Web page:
Without the required number of passengers you can only enter a Transit T2 or Transit T3 lane for a maximum of 100 metres when entering or leaving the road at a driveway or intersection. Penalties apply for driving in transit lanes illegally.

Special purpose lanes

Some roads have lanes set aside for special vehicles such as trucks, buses and bicycles. Signs at the start and end of these lanes indicate their purpose.

Example of median turning lane sign.

Median turning lanes

Vehicles travelling in either direction may use this lane to enter or leave the road at a driveway, property access or intersection. These lanes have signposts or markings on the road and are a shared part of the road.

Vehicles using median turning lanes must give way to all other vehicles.

Diagram: Median turning lane - vehicles using the median turning lane must be way to all other vehicles.
Truck lane sign.

Truck lanes

These lanes must not be used by vehicles other than trucks over 4.5 tonnes GVM.

Trucks use left lane sign.

Truck use left lane

Where a TRUCKS USE LEFT LANE sign appears, trucks must use the left lane until a sign indicates otherwise. All other vehicles may also use this lane. (This also applies if the sign refers to BUSES or TRUCKS & BUSES).

Bicycle rider using a marked bike lane.

Bicycle lanes

When a bicycle lane is marked on the road, cyclists must use it.

These lanes may only be used by bicycles, but you may drive in these lanes for not more than 50 metres to enter or leave the road at a driveway or intersection.

S lanes

S lanes make a right turn lane at intersections by merging the kerb-side lane and making the other lanes follow an S shape. A single unbroken (continuous) white line separates the S shaped lanes. You must not cross this line.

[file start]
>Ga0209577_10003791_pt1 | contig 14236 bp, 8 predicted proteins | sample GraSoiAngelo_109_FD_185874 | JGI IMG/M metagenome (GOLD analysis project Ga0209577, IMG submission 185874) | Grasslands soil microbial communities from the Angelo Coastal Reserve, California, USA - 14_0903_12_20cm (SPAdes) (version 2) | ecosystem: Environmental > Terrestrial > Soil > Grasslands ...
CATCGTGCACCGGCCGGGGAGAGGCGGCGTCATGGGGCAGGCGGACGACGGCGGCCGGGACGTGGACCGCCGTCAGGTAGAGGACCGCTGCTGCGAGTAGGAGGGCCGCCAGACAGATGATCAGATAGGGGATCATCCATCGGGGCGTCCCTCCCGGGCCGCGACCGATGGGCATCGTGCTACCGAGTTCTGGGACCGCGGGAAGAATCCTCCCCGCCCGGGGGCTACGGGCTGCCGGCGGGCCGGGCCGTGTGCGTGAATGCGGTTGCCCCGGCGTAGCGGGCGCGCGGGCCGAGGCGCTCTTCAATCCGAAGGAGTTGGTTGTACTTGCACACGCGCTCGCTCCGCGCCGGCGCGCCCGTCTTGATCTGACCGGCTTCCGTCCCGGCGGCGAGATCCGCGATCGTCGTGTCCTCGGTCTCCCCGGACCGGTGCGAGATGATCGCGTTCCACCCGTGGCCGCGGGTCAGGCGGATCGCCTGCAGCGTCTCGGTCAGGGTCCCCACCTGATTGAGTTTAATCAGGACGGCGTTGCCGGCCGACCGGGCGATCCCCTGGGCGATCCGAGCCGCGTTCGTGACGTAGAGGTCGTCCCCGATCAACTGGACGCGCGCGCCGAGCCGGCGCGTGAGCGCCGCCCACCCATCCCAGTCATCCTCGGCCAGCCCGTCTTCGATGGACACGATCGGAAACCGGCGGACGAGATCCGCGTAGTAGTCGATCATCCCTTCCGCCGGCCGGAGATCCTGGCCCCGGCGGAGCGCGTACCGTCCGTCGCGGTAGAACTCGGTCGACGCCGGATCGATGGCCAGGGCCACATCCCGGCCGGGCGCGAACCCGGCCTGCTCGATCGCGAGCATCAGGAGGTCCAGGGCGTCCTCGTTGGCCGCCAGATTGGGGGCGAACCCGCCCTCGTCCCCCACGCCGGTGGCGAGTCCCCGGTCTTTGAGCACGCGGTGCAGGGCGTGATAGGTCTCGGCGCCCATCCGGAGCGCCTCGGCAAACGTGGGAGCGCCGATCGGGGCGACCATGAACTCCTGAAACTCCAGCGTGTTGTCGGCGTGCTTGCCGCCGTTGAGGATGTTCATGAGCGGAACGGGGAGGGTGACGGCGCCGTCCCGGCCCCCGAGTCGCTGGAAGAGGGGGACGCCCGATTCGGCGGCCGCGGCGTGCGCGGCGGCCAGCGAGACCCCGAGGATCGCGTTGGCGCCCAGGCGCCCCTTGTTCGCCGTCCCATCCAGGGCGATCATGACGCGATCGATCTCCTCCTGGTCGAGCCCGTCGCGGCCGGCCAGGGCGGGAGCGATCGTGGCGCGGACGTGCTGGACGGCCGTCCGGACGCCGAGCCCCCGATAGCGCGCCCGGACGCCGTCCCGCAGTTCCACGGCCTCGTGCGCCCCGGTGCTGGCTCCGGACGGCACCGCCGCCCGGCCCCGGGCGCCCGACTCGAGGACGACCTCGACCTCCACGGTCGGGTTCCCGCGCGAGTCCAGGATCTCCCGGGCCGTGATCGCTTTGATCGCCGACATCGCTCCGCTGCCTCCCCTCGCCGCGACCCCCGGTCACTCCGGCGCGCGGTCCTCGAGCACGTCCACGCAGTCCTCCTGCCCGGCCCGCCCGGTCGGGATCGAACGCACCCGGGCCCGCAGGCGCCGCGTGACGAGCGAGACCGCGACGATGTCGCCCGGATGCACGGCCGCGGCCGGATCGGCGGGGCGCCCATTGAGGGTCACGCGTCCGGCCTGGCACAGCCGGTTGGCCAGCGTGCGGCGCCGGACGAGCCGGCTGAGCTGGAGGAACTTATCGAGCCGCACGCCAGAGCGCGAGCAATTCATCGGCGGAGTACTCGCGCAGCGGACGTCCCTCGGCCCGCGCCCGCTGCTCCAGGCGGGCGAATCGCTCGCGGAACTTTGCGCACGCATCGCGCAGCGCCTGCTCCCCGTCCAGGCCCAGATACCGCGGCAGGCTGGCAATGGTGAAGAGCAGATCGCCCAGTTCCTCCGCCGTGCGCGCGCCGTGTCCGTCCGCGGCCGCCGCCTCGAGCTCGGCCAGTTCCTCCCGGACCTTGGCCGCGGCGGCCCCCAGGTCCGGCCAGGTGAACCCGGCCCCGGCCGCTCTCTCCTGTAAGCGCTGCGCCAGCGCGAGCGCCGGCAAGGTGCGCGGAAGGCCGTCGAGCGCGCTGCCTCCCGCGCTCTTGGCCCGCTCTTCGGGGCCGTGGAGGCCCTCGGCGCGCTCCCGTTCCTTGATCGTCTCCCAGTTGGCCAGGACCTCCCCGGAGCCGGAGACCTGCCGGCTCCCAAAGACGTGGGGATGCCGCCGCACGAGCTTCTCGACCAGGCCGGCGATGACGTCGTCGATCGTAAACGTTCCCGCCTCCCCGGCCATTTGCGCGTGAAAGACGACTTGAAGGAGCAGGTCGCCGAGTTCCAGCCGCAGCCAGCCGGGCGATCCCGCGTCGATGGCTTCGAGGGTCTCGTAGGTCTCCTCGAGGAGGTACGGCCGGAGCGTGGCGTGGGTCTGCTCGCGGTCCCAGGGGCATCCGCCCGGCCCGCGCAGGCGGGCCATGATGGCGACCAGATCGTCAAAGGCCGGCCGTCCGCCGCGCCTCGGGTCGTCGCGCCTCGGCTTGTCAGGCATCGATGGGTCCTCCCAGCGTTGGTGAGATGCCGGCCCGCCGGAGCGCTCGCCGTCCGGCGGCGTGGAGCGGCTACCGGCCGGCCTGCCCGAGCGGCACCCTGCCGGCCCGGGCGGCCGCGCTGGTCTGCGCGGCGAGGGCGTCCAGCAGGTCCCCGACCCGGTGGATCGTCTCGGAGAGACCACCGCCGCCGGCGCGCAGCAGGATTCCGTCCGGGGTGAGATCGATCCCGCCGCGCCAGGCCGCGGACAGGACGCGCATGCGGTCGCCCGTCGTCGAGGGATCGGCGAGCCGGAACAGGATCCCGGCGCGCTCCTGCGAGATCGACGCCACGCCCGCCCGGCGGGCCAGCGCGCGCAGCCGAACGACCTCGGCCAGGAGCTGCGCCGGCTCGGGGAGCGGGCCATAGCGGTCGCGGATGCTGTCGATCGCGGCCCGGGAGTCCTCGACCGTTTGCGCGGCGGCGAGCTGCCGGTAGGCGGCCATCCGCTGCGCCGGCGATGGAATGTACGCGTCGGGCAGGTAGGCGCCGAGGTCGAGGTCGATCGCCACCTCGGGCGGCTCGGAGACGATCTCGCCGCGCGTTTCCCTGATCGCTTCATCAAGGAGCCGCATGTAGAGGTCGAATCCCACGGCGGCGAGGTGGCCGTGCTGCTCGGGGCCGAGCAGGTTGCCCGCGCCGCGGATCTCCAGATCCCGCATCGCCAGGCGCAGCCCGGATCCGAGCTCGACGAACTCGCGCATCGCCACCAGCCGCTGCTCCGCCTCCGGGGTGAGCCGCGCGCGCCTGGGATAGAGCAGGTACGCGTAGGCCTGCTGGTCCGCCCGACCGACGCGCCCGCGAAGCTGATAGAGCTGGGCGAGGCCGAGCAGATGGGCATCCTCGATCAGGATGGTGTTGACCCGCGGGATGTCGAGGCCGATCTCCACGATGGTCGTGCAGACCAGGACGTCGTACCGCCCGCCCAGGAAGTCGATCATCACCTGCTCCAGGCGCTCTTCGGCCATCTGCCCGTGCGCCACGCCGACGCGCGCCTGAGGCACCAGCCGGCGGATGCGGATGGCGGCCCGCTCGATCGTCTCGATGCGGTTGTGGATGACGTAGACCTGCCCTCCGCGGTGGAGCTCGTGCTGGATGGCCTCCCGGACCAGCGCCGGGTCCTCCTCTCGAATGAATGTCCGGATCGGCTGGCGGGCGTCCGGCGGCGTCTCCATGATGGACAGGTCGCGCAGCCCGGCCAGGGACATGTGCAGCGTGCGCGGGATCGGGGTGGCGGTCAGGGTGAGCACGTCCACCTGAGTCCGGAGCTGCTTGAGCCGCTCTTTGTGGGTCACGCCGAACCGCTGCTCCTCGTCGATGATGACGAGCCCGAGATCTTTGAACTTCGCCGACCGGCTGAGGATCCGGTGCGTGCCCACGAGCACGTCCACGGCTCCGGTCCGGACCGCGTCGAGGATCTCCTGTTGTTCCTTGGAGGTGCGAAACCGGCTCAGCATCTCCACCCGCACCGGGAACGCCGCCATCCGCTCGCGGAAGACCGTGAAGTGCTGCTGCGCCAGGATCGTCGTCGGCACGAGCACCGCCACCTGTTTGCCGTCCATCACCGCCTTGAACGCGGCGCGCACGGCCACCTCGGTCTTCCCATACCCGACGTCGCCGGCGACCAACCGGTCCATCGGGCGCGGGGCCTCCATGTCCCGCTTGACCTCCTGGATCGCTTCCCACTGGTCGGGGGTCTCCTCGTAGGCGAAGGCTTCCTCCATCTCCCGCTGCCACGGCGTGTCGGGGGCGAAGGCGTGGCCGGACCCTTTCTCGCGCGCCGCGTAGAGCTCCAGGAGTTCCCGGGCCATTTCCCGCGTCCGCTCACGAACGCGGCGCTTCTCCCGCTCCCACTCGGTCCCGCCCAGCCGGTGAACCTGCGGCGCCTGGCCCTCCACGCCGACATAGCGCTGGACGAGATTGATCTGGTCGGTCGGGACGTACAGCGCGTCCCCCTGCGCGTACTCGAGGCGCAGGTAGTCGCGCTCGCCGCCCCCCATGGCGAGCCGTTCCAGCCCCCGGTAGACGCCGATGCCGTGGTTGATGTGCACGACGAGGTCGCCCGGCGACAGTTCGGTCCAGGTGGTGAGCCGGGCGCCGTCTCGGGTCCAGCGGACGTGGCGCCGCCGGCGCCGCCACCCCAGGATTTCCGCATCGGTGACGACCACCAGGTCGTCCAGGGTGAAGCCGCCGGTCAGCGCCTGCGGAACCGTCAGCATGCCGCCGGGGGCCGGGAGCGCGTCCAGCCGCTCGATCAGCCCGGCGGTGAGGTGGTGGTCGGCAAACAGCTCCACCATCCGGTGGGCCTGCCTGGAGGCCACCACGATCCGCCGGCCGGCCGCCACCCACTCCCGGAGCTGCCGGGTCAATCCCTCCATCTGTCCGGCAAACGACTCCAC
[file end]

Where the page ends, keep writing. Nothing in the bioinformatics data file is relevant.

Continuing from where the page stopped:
Diagram: S-lane - you must not cross an unbroken line.
Example of a light rail only sign.

Light rail lanes

Only light rail vehicles are allowed to travel in lanes marked with these signs. Be careful not to obstruct the path of a light rail vehicle. At an intersection where a light rail vehicle is already inside, or about to enter the intersection, you should wait until it is clear before proceeding.

Example of a bus lane sign

Bus lanes

These lanes are for buses, but also can be used by:

  • Taxis.
  • Hire cars.
  • Vehicles operated by or under direction of RMS.
  • Bicycles and motorcycles.

Other vehicles may only drive in bus lanes for a maximum of 100 metres to enter or leave the road at a driveway or intersection.

The only vehicles allowed to stop in a bus lane are buses at a bus stop or taxis and hire cars when picking up or setting down passengers.

What to do when turning left:

Drivers turning left to enter a street, property or intersection can enter a bus lane up to 100 metres from where they intend to turn.  This also applies when entering a road with a bus lane.

Turning left from the traffic lane next to the bus lane is NOT permitted and could result in your vehicle being hit by a bus travelling in the bus lane.

Example of a bus only lane sign.

Buses only lanes

When the words BUSES ONLY appear on the BUS LANE sign, or lane markings indicate a bus only Lane, only buses are allowed to drive in these lanes.

What to do when turning left

  • Vehicles turning left must turn from the traffic lane next to the bus-only lane.
  • Vehicle left turn movements are NOT permitted from bus only lanes.
  • Example of a T-way lane sign.

    T-way lanes

    These are special lanes which can only be used by authorised buses and service vehicles.